It’s an essential truth about life: “You are what you dwell upon.”
As we face the challenges of growing up, we all need heroes that we can relate to. And they come to many of us from the world of Fiction — through books, movies and television.
Heroes are all about overcoming adversity. They are loved for being strong, smart, making the best of bad situations, sticking to what they believe in, and always doing the right thing — no matter what the cost.
Relatable heroes in fiction can mean even more — because they are human enough for us to see ourselves in them. They spark passion and idealism in children — including boys and girls of every color — then keep those fires burning in adults.
We need diversity in the stories that we share — and in our heroes.
Nora Ephron was an American journalist, writer, and filmmaker — nominated three times for the Academy Award for Best Writing: for Silkwood, When Harry Met Sally…, and Sleepless in Seattle. She gave this advice to young women:
“Above all, be the heroine of your life, not the victim.”
Ask any woman who grew up with fictional heroes like Nancy Drew, Hermione Granger and Katniss Everdeen, and they’ll speak of bravery, love, and courage as the basis of true strength. They remember a sense of empowerment, and say things like: “Her existence made me feel like maybe I could grow up to be the same.”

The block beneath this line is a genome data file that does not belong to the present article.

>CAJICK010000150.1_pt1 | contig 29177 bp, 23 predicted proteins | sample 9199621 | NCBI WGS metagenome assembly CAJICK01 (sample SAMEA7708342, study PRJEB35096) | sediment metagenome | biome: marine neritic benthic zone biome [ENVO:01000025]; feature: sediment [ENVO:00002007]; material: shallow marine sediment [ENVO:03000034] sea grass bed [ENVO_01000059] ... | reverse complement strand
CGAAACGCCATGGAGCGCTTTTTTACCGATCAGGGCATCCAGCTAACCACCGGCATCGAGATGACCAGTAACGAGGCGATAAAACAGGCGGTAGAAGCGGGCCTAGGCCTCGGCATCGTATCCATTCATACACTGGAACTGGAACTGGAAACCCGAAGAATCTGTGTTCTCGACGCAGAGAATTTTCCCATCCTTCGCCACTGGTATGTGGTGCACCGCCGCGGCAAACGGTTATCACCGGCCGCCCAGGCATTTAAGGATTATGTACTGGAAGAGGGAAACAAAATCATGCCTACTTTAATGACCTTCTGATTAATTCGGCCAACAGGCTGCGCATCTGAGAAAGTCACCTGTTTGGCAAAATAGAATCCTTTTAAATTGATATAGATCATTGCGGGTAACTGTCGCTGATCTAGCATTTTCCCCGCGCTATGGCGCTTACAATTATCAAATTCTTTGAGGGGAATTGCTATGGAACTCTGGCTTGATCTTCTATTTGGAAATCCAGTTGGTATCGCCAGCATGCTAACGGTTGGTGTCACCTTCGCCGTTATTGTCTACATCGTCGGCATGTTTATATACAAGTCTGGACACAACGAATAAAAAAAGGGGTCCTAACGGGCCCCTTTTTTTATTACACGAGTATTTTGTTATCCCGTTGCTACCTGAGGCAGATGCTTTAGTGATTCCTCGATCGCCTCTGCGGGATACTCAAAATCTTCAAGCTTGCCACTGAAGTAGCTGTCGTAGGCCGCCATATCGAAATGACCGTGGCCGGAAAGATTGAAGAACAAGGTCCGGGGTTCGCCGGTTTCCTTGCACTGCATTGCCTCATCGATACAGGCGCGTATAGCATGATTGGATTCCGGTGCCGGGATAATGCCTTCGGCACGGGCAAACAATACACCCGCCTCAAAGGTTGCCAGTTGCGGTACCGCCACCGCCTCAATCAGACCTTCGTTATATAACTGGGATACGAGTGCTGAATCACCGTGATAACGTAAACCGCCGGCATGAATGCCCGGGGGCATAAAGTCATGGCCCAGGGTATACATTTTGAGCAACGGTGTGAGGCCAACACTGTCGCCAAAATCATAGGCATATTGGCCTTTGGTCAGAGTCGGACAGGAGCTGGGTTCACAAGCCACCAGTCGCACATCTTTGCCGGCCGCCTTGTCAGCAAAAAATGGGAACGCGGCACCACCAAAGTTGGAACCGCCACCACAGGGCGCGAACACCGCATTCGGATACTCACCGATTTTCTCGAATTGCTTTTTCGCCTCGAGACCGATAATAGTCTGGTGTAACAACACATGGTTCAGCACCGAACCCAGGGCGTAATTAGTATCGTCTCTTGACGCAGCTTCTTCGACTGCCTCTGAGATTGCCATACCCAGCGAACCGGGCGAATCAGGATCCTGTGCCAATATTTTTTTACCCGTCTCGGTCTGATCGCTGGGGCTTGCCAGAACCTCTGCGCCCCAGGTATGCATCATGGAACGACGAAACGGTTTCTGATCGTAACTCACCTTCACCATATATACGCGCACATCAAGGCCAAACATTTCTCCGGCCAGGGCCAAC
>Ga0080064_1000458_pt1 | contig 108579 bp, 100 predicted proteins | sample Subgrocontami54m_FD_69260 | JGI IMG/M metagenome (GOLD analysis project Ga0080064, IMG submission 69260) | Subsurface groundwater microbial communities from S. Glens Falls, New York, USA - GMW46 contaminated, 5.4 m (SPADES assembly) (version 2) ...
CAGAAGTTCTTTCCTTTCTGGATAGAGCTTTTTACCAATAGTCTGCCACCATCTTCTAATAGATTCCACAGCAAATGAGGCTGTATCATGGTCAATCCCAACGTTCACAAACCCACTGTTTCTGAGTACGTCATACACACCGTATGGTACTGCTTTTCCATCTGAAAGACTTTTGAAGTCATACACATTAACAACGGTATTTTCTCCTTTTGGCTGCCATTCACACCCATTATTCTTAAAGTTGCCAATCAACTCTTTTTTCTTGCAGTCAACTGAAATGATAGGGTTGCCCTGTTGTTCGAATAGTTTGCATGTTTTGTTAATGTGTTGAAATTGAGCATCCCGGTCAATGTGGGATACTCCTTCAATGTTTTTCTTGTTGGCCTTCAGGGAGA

Researchers at Ohio State University found that people, while reading fiction, can find themselves feeling the emotions, thoughts and beliefs of a character — as if these are their own. In fact, it can lead to real-world change in one’s behavior. So, by immersing ourselves into the world of a fictional hero, we may actually find ourselves on the path to personal growth.
For readers of all ages, visionary fiction offers more than an escape: It provides a road map to set out on one’s own real life journey to a different, better place.
You are what you dwell upon. During challenging times — like these — what could be more inspirational, than that?